Few Want to Withdraw—But Respondents Have Little Confidence in U.S., Biden
Photo by Wang Ying/Xinhua/Getty Images
Iranians continue to hold very negative views of the United States after a brief bounceback following the inauguration of President Joe Biden, and have lost confidence in reviving the 2015 nuclear agreement due to a lack of progress during his first eight months in office, according to a new survey conducted by the University of Maryland.
The nationally representative survey released yesterday by the Center for International and Security Studies at Maryland found that a full two-thirds of Iranians rated Biden’s policies toward their nation as “hostile” (0-4 on a 10-point scale), up from 52% in February. Unfavorable views of the U.S. stood at 76%, close to the historic high of 77% in October 2020.
In addition, just under half (48%) support the stalled 2015 multinational deal to lift sanctions against Iran in exchange for restricting its nuclear arms program; only a third think that the U.S. would observe its commitments if the agreement is restored. Confidence that other nations would comply has risen significantly, however, from 30% in October 2020 to 49% now.
This helps explain why a slim majority of Iranians (52%) say that Iran should let European nations try to get the U.S. to show more flexibility—but not make more concessions itself. Twenty-seven percent want Iran to show more flexibility to get the deal, formally known as the Joint Comprehensive Plan of Action (JCPOA), restored soon, while 16% don’t want it at all.
“The vast majority of Iranians would prefer a restoration of the JCPOA to an explicit rejection by Iran, but they are not pressing (President Ebrahim) Raisi to make any new concessions,” said Nancy Gallagher, CISSM director.
If the United States does not provide reliable assurances, only a quarter (28%) of the public think that the newly elected president should formally withdraw from the JCPOA; 36% support continuing the current policy of remaining in the deal, but not fulfilling all of Iran’s obligations; and 31% think Iran should gradually move back into full compliance.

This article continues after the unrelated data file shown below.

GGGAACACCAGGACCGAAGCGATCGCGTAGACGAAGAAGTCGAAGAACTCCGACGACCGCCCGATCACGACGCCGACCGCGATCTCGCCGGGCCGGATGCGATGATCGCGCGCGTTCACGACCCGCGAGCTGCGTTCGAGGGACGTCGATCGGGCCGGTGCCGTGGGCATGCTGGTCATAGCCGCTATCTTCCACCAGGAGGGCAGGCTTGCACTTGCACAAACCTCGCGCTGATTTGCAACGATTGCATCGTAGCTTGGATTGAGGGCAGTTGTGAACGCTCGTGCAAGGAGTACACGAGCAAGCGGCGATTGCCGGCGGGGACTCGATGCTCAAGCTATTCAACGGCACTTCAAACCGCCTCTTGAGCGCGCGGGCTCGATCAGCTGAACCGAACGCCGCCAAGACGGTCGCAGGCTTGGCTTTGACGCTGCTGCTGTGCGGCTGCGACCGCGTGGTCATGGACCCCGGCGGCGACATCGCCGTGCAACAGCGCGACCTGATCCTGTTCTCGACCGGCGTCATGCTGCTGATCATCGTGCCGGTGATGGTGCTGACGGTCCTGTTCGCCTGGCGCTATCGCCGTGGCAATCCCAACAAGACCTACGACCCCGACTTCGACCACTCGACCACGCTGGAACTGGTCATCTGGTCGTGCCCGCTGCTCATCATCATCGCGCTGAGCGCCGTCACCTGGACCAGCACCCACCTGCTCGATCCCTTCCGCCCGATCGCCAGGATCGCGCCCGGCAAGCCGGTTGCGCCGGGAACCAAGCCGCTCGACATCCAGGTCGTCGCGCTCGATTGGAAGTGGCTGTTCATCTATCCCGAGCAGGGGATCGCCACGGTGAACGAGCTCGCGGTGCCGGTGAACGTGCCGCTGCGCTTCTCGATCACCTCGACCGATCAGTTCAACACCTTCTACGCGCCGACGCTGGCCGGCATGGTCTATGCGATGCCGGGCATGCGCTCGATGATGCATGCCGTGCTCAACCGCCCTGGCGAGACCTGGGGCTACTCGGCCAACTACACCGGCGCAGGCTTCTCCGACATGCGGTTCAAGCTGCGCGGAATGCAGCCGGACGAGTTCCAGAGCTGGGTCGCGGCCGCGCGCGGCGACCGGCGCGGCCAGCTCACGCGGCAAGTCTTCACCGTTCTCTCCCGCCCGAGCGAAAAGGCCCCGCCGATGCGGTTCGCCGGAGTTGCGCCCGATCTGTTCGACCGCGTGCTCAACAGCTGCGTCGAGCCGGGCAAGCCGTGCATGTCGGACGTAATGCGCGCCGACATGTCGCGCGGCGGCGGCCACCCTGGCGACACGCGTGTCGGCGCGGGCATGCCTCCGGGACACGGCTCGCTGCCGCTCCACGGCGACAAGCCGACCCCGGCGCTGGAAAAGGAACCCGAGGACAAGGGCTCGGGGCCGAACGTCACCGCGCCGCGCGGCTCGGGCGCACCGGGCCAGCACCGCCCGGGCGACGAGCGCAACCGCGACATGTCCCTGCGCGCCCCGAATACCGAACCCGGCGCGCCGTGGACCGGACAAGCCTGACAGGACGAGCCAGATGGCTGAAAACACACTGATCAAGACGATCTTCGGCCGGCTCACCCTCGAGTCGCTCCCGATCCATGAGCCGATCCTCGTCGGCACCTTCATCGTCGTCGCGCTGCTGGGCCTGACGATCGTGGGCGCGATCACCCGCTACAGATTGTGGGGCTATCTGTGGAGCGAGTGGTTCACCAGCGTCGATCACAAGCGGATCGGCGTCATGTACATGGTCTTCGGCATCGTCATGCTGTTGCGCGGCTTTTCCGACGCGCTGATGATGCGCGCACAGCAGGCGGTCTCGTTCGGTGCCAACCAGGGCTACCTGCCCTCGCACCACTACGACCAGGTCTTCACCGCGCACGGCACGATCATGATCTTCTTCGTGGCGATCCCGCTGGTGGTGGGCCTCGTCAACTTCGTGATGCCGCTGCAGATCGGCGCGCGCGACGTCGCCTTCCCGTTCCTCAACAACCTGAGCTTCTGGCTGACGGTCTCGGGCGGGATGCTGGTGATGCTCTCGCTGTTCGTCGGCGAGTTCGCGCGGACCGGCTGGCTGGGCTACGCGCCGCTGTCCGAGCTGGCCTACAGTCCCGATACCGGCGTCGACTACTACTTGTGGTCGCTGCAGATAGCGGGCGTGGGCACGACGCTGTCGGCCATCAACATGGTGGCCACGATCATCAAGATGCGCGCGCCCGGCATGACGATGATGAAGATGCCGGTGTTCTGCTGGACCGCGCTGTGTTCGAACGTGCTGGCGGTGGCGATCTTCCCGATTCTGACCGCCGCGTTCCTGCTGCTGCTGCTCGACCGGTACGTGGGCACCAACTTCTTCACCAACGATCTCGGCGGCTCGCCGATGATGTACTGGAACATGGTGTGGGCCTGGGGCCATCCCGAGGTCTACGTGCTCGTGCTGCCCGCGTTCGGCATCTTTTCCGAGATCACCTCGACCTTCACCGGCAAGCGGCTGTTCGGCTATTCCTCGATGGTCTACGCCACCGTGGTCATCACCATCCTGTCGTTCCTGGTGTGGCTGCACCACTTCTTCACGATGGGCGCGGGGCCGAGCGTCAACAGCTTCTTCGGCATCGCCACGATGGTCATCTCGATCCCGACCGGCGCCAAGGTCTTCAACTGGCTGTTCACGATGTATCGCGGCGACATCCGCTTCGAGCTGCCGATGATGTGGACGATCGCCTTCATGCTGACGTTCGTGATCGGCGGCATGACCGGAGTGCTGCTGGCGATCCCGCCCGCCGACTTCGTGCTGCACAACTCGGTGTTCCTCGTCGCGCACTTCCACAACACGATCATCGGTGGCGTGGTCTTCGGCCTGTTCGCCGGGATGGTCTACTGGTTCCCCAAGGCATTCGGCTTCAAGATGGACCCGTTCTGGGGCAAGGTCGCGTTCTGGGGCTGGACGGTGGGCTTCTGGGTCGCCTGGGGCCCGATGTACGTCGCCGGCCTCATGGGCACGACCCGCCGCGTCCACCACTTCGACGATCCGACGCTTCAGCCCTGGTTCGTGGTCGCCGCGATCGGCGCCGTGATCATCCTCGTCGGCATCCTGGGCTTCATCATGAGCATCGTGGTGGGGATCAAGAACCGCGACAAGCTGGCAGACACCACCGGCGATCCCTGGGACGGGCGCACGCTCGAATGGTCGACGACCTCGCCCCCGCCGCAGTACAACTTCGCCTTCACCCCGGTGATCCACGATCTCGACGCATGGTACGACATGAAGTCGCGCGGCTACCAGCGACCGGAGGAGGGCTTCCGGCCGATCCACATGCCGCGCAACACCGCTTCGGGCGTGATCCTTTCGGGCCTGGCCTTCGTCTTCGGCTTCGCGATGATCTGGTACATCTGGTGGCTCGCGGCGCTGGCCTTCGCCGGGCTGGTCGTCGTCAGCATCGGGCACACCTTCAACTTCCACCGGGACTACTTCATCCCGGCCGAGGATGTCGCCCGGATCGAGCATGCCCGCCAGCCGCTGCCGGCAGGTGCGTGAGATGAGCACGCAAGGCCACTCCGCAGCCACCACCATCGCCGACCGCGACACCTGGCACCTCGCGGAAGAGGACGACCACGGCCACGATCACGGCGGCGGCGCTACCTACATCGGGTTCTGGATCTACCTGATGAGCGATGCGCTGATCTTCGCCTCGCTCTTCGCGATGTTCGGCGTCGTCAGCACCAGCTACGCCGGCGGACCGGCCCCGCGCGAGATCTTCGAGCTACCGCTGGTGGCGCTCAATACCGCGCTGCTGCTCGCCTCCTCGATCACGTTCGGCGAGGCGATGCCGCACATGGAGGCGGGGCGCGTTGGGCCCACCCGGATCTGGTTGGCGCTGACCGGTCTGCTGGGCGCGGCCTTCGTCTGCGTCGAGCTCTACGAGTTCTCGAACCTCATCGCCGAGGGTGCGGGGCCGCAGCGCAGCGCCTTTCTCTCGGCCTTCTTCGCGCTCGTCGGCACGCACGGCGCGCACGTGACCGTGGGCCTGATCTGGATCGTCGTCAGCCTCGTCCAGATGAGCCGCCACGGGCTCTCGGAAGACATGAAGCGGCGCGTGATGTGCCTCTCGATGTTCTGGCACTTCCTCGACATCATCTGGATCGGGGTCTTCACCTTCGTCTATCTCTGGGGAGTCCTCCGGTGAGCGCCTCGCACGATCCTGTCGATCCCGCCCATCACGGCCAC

But if the U.S. does not return to the JCPOA, 63% say that Iran should continue to cooperate with International Atomic Energy Agency inspectors at (37%) or above (26%) the current level.
CISSM conducts public opinion studies in Iran to improve understanding of its citizens’ views, and most recently surveyed 1,001 Iranians from Aug. 30-Sept. 9 in conjunction with IranPoll, an independent, Toronto-based polling organization. It found that 89% percent of Iranians believe developing Iran’s missile program is very important (71%) or somewhat important (18%), which is not significantly different from previous years. Fifty-four percent now say that it is better for Iran to solve its problems by seeking solutions with other countries, compared with 43% who prefer for Iran to become the most powerful country in the region.
Although the Taliban is deeply unpopular with the Iranian public (88% unfavorable), a majority (64%) views U.S. military withdrawal from Afghanistan as a good thing for Iran. While 62% expect the flow of Afghan refugees into Iran will increase, 40% predict that drug traffic across the border will decline. Iranians are divided on the role Iran should play in Afghanistan, with 47% saying that Iran should seek to increase its influence there, while 40% say that Iran should mostly avoid getting involved.
Disillusioned with the possibility of improved relations with the West, a majority (54%) now say that Iran should strengthen diplomatic and trade relations with Asian countries rather than European countries (39%), a five-point jump from May 2019. China’s favorability ratings, which took a big hit after the COVID-19 pandemic started, are back to pre-pandemic levels: 14% very favorable and 44% somewhat favorable.
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